Land is an urban issue too
Africa is the least urbanized continent, but is urbanizing faster than anywhere else, at double the global rate, making sustainable urbanization an urgent priority for policy and planning. As Kacyira of UN-Habitat insisted, we need to use this resource that has been a source of conflict and make it a driver of security and prosperity.

A new phase of operationalizing policy principles
We’re into a new phase – indigenizing these, operationalizing them in the national context in each member state, and learning from practice. The principles are well established, but how are these to be interpreted and to operationalized in the very diverse national contexts? Now is the time to focus on practice, and learning from practice. How do we bring evidence into policy?

How to secure land rights, to improve agriculture, and how to ensure that land rights of smallholders are protected against speculation and large acquisitions?

This moment is auspicious, coming in the AU Year of Agriculture and Food Security.
Complementing the AU Framework and Guidelines on Land Policy are the FAO Voluntary Guidelines on the Responsible Governance of Land, Fisheries and Forests in the Context of National Food Security. Several speakers agreed that, together with the new AU Guiding Principles, these constitute a formidable basis for inclusive and sustainable investment in land while securing land rights.

A flagship sharing and learning event for Africa
Speakers reiterated their appreciation for the Land Policy Initiative, jointly convened by the AU, AfDB and UNECA, and the valuable work it does. In convening this event, they observed, the LPI is helping to promote evidence-based policy making. This ‘flagship’ sharing and learning event for Africa will enable knowledge to be shared which can support evidence-based policy and implementation.

Inclusive growth in agriculture?
In the inaugural ceremony, relatively little was said about what form inclusive growth in agriculture means, and how it can be achieved. Yet most speakers alluded to the tensions between the rights agenda and the need to increase investment, re-investment and productivity. Kacyira of UN-Habitat commented: ‘Even though land symbolizes life, it only supports life when it is translated into viable incomes that can help people to meet their needs.’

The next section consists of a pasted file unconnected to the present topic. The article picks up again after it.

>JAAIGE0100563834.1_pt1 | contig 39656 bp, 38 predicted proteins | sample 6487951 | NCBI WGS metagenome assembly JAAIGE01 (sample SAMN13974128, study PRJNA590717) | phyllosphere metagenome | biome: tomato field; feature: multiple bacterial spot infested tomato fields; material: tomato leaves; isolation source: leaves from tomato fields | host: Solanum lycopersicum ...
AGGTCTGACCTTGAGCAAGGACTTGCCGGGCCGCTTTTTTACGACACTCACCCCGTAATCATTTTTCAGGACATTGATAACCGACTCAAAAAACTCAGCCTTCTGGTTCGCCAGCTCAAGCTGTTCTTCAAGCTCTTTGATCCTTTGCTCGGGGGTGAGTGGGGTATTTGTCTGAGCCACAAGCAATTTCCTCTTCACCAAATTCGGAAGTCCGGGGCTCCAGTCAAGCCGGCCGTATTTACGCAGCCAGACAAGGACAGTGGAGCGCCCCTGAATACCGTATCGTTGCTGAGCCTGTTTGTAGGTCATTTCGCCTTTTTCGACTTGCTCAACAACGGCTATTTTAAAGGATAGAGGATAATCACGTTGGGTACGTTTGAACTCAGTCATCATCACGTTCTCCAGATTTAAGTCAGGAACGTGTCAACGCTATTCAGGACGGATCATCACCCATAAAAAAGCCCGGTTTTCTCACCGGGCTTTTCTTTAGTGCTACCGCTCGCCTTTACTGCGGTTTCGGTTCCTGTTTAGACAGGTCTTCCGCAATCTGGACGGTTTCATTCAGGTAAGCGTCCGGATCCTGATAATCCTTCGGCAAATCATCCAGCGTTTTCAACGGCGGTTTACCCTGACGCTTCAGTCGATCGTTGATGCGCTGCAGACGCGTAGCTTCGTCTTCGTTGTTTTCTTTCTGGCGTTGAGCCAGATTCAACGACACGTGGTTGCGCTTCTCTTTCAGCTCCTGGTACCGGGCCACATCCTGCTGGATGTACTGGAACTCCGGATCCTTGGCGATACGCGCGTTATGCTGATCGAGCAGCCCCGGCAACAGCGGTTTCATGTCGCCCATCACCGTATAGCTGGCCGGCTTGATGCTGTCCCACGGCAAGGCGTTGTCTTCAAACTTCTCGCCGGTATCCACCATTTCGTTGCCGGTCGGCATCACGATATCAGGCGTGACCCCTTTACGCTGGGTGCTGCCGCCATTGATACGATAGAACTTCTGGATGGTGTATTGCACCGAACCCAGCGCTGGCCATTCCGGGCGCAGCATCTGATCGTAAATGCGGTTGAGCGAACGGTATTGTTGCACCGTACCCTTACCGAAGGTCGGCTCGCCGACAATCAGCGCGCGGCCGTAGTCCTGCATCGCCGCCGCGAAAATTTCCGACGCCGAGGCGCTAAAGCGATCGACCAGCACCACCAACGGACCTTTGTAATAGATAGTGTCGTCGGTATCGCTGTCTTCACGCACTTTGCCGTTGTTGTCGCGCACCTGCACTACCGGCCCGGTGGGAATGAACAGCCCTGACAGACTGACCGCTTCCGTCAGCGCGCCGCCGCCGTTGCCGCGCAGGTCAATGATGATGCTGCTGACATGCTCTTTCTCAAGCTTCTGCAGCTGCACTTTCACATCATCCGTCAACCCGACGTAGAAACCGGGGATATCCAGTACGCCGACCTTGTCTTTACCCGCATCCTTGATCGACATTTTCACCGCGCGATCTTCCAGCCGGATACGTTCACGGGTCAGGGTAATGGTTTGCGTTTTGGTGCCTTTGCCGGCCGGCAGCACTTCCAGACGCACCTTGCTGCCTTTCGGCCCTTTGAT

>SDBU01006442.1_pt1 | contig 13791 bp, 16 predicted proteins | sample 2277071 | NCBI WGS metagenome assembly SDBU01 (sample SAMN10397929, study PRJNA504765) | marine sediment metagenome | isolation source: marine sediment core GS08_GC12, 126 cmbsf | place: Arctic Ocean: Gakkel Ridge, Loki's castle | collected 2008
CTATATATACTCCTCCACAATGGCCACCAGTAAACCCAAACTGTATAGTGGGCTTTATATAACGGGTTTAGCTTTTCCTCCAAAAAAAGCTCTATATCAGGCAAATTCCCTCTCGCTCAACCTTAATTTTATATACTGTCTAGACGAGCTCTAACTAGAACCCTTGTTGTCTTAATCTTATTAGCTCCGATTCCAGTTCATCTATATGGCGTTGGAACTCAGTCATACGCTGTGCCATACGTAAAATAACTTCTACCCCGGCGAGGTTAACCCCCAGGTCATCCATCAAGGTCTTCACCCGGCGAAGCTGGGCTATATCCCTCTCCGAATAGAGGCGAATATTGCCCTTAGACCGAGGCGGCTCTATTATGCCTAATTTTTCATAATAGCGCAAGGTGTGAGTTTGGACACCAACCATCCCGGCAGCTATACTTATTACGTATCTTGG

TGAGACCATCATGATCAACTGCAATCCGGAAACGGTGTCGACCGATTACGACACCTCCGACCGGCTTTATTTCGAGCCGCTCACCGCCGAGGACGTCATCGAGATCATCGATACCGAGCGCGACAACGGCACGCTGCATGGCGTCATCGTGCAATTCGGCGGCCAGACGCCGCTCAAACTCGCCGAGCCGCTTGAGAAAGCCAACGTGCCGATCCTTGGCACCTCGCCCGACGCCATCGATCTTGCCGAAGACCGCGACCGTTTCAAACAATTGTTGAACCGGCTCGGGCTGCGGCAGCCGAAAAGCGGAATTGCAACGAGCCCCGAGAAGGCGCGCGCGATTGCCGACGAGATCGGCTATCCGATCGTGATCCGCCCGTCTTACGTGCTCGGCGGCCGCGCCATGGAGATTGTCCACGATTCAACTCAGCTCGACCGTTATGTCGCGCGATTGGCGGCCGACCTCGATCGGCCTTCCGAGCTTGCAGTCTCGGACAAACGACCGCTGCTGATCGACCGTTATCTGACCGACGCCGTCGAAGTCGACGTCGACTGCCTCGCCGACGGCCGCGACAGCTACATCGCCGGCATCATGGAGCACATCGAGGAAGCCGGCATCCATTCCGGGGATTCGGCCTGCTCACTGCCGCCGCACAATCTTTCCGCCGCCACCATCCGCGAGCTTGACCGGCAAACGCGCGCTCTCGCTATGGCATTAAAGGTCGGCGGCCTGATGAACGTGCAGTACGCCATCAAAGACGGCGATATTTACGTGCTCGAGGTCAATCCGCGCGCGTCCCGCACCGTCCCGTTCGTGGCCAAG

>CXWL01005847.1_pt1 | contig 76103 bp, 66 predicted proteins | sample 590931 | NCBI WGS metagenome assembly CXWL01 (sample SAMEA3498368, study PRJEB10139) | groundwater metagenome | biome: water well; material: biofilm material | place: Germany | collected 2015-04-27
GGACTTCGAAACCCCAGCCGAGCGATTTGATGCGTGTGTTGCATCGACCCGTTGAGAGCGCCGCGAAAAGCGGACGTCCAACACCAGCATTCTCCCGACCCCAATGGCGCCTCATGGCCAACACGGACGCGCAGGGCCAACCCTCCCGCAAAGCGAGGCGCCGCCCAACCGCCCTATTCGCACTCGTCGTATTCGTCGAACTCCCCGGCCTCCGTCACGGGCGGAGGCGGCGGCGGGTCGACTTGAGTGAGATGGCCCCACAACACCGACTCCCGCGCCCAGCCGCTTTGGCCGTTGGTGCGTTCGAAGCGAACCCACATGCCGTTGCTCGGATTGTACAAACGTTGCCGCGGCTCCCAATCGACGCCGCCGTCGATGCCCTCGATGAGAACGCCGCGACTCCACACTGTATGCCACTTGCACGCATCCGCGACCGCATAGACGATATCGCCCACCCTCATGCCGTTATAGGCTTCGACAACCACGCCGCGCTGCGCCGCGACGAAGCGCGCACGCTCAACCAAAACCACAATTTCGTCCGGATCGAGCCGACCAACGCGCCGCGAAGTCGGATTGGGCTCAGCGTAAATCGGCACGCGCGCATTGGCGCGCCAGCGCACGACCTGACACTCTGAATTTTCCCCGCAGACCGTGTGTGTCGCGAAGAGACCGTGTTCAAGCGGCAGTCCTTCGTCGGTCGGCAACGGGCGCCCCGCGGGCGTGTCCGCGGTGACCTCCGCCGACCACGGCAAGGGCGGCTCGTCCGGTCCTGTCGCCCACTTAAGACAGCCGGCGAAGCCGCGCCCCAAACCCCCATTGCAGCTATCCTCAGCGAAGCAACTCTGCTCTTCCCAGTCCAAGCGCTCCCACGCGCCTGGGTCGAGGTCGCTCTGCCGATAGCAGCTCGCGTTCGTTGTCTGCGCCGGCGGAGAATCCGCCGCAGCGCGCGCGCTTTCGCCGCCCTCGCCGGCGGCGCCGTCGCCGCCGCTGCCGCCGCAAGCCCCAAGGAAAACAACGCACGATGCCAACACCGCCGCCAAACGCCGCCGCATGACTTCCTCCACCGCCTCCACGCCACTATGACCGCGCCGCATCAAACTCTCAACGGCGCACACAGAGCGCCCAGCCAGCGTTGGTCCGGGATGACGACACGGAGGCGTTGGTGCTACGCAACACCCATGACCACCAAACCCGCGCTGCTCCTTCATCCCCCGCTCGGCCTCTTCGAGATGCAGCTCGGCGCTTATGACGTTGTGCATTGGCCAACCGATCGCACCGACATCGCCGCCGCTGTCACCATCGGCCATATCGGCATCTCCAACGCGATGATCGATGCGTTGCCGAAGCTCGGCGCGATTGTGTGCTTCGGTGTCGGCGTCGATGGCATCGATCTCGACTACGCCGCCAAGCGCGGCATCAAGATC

Securing land rights is not, by itself, enough, as the existing rural population needs investment in their own production. How this can be achieved, and what lessons have already been learnt, will be addressed in detail in the conference sessions over the coming three days.

by Ruth Hall, Future Agricultures Consortium Southern Africa Hub convenor and Associate Professor at the Institute of Poverty Land and Agrarian Studies (PLAAS)

Note: The Guiding Principles on Large Scale Land Based Investment, endorsed by Heads of State in April 2014, are to be officially launched on the second day of the conference, on the morning of Wednesday 12 November 2014.

This post first appeared on the PLAAS blog.

12 November 2014: China and Brazil in African agriculture - news roundup

This news roundup has been collected on behalf of the China and Brazil in African Agriculture (CBAA) project.

For regular updates from the project, sign up to the CBAA newsletter.

Video: Europe-China-Africa Business & Agriculture
This video summarises some of the discussions at a conference at the European Centre for Development Policy Management in Brussels last year. It includes a short discussion with CBAA project member Prof. Li Xiaoyun, among other participants.